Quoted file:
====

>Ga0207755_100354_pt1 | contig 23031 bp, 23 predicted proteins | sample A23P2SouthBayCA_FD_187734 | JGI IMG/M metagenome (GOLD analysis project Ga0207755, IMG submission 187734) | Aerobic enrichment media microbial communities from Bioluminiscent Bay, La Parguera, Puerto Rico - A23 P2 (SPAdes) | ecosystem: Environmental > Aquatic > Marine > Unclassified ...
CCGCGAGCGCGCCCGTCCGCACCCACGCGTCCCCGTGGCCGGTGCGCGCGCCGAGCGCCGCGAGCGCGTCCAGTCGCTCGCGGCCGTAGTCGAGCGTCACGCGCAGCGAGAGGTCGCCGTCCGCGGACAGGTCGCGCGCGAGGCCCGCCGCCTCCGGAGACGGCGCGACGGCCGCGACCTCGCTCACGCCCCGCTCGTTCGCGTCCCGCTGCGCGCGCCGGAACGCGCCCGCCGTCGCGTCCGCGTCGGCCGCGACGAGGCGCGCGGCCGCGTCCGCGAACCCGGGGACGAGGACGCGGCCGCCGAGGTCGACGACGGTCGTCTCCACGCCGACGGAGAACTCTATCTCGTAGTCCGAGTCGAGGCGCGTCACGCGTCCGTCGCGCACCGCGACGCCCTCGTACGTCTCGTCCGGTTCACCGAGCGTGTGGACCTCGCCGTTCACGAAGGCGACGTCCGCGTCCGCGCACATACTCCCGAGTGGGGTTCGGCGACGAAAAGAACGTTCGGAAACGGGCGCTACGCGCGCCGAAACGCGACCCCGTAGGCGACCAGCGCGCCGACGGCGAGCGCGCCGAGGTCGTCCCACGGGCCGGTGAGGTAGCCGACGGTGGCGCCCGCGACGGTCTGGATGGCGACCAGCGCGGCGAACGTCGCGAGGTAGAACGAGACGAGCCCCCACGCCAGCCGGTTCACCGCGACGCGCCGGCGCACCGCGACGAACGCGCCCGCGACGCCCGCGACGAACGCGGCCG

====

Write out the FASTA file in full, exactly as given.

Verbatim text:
>Ga0207755_100354_pt1 | contig 23031 bp, 23 predicted proteins | sample A23P2SouthBayCA_FD_187734 | JGI IMG/M metagenome (GOLD analysis project Ga0207755, IMG submission 187734) | Aerobic enrichment media microbial communities from Bioluminiscent Bay, La Parguera, Puerto Rico - A23 P2 (SPAdes) | ecosystem: Environmental > Aquatic > Marine > Unclassified ...
CCGCGAGCGCGCCCGTCCGCACCCACGCGTCCCCGTGGCCGGTGCGCGCGCCGAGCGCCGCGAGCGCGTCCAGTCGCTCGCGGCCGTAGTCGAGCGTCACGCGCAGCGAGAGGTCGCCGTCCGCGGACAGGTCGCGCGCGAGGCCCGCCGCCTCCGGAGACGGCGCGACGGCCGCGACCTCGCTCACGCCCCGCTCGTTCGCGTCCCGCTGCGCGCGCCGGAACGCGCCCGCCGTCGCGTCCGCGTCGGCCGCGACGAGGCGCGCGGCCGCGTCCGCGAACCCGGGGACGAGGACGCGGCCGCCGAGGTCGACGACGGTCGTCTCCACGCCGACGGAGAACTCTATCTCGTAGTCCGAGTCGAGGCGCGTCACGCGTCCGTCGCGCACCGCGACGCCCTCGTACGTCTCGTCCGGTTCACCGAGCGTGTGGACCTCGCCGTTCACGAAGGCGACGTCCGCGTCCGCGCACATACTCCCGAGTGGGGTTCGGCGACGAAAAGAACGTTCGGAAACGGGCGCTACGCGCGCCGAAACGCGACCCCGTAGGCGACCAGCGCGCCGACGGCGAGCGCGCCGAGGTCGTCCCACGGGCCGGTGAGGTAGCCGACGGTGGCGCCCGCGACGGTCTGGATGGCGACCAGCGCGGCGAACGTCGCGAGGTAGAACGAGACGAGCCCCCACGCCAGCCGGTTCACCGCGACGCGCCGGCGCACCGCGACGAACGCGCCCGCGACGCCCGCGACGAACGCGGCCG